here] with an emphasis on how we can structure our daily routine around prayer and so make Christ the center of our day. Praying the Divine Office as a congregational prayer is an even more powerful experience. This morning upwards of fifty people, mostly lay, gathered with our bishop, two of his priests and two cantors in the sanctuary of the Cathedral; the cantors sang the antiphons in Latin, and we all chanted the Psalms together. It was a beautiful and moving experience.
The Liturgy of the Hours is just one of many means that Christ has given, through his Church, to conform ourselves to Him, as he has called us to do (see Rom 12:2, Eph 5:1-2. 1Peter 2:21, and many other places in scripture). In fact, if we fail in this, all else is worthless (See 1 Cor 13). Not only are there many means, there are also any number of ways in which to conform ourselves to Christ. Many people see this as a largely spiritual, and therefore an internal matter; to some degree this is true, but it's only part of the story. The moral quality of our life and conduct, for instance, is also important. As Catholics we further understand that we often come to realize spiritual realities through God’s creation, an understanding often referred to as the “Sacramental Imagination” or the “Sacramental Principle.” That’s why we place so much importance on the Sacraments and sacramentals; that’s why at the end of every Mass the priest used to read the beginning of John’s Gospel, the Beloved Disciple’s great hymn to the Eternal Word who Became Flesh and dwelt among us”(John 1:14). That is also why the Liturgical Calendar is so important, so that we might live out the story of Salvation in our lives over the course of each year, rather than just read or hear about it. Through the Liturgical Calendar we sanctify time over the course of an entire year, just as the Liturgy of the Hours consecrates each day.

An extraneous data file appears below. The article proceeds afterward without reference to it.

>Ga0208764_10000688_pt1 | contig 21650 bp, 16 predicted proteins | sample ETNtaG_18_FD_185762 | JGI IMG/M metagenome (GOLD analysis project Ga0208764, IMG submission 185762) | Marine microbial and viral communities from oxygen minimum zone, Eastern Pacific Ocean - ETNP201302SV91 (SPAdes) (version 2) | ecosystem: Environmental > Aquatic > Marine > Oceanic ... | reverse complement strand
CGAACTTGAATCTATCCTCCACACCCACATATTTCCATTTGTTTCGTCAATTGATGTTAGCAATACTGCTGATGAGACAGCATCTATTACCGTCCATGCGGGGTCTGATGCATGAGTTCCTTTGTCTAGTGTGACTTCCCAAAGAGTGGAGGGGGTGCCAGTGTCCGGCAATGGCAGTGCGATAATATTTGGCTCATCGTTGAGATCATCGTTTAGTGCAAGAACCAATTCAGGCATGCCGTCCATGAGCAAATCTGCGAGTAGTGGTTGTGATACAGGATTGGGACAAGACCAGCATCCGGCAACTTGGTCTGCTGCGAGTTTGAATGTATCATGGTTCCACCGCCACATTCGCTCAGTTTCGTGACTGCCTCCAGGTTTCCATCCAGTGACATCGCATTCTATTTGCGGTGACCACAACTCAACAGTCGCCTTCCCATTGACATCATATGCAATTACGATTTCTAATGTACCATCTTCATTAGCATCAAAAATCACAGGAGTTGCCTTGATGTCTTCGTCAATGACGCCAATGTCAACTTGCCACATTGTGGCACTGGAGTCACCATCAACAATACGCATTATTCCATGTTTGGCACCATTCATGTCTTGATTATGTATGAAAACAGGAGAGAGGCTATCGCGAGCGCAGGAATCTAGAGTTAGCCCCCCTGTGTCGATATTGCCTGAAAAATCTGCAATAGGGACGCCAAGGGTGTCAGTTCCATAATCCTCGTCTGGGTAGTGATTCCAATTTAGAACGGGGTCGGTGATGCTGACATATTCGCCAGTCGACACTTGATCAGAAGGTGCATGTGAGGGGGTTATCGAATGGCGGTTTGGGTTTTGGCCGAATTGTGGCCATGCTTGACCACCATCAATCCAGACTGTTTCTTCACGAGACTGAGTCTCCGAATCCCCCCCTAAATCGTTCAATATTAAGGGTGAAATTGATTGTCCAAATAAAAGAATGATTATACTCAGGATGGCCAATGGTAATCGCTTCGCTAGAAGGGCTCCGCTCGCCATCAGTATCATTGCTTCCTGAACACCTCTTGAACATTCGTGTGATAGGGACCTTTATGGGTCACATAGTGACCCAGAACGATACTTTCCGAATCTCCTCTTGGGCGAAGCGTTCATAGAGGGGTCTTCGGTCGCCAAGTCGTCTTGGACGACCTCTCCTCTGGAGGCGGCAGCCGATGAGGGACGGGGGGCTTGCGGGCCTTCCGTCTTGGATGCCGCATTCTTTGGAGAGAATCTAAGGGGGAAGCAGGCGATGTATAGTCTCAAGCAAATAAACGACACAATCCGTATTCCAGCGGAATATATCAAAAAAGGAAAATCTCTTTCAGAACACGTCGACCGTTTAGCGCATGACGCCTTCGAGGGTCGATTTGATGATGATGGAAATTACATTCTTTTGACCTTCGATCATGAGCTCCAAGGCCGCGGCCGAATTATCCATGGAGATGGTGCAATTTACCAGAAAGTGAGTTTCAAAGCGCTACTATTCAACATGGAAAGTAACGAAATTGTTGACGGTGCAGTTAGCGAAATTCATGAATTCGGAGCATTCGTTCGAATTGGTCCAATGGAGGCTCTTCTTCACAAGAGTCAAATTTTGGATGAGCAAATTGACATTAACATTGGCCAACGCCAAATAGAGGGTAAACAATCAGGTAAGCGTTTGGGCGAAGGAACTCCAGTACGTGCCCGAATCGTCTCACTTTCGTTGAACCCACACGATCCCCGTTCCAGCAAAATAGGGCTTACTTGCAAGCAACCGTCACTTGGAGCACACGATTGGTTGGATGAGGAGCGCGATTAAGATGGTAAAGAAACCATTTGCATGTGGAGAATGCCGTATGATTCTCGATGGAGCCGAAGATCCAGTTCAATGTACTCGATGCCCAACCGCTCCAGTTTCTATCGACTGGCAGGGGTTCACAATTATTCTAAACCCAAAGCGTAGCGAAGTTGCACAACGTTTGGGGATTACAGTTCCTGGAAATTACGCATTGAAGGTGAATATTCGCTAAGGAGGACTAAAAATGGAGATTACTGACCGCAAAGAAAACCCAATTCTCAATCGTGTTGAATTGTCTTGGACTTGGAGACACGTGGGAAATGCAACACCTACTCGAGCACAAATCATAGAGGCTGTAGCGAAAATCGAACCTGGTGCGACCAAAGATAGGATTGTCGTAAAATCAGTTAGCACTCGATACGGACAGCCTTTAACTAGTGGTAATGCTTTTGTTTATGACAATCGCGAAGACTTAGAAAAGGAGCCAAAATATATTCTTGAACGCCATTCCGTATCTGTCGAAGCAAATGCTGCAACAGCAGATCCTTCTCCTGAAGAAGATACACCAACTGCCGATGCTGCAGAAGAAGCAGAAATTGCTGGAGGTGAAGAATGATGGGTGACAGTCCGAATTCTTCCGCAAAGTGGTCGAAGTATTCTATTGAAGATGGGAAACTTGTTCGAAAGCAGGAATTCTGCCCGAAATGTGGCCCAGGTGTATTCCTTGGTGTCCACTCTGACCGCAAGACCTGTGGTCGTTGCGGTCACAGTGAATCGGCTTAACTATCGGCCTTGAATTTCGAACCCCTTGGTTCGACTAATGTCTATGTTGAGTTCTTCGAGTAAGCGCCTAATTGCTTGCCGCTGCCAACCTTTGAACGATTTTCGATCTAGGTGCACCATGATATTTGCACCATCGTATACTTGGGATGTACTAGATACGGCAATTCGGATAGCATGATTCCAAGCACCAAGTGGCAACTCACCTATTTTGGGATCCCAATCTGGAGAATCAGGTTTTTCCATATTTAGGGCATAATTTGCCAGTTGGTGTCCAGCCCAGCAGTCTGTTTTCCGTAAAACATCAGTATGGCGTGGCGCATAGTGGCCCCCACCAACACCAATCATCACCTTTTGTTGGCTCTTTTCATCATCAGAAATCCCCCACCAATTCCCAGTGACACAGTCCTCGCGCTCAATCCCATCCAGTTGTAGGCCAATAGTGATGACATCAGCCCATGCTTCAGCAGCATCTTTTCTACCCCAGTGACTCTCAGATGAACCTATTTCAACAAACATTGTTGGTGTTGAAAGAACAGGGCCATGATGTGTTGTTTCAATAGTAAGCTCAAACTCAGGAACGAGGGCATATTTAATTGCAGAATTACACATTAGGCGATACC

We have an especially rich experience of this Sacramental Reality during the Triduum and Easter, when the Liturgical Year reaches its peak. Just as the Sacrifice and Resurrection of Jesus is not simply reenacted at every Mass but is actually present outside the confines of time, so it is during the Holy Week and Easter liturgies: we are present as Christ washes the Apostles feet at the last supper; we are in the crowd calling for Jesus’ crucifixion on Good Friday; we stand in front of the Empty Tomb on Easter Sunday.
Which brings us back to today's Office of Readings. The non-Scriptural reading from today’s office was, as the prayer book says, “From an ancient homily for Holy Saturday.” It begins:
Something strange is happening – there is a great silence on earth today, a great silence and stillness. The whole earth keeps silence because the King is asleep. The earth trembled and is still because God has fallen asleep in the flesh and he has raised up all who have slept ever since the world began. God has died in the flesh and hell trembles with fear. . .
But now night is falling, and the whole world is awaiting a new dawn . . .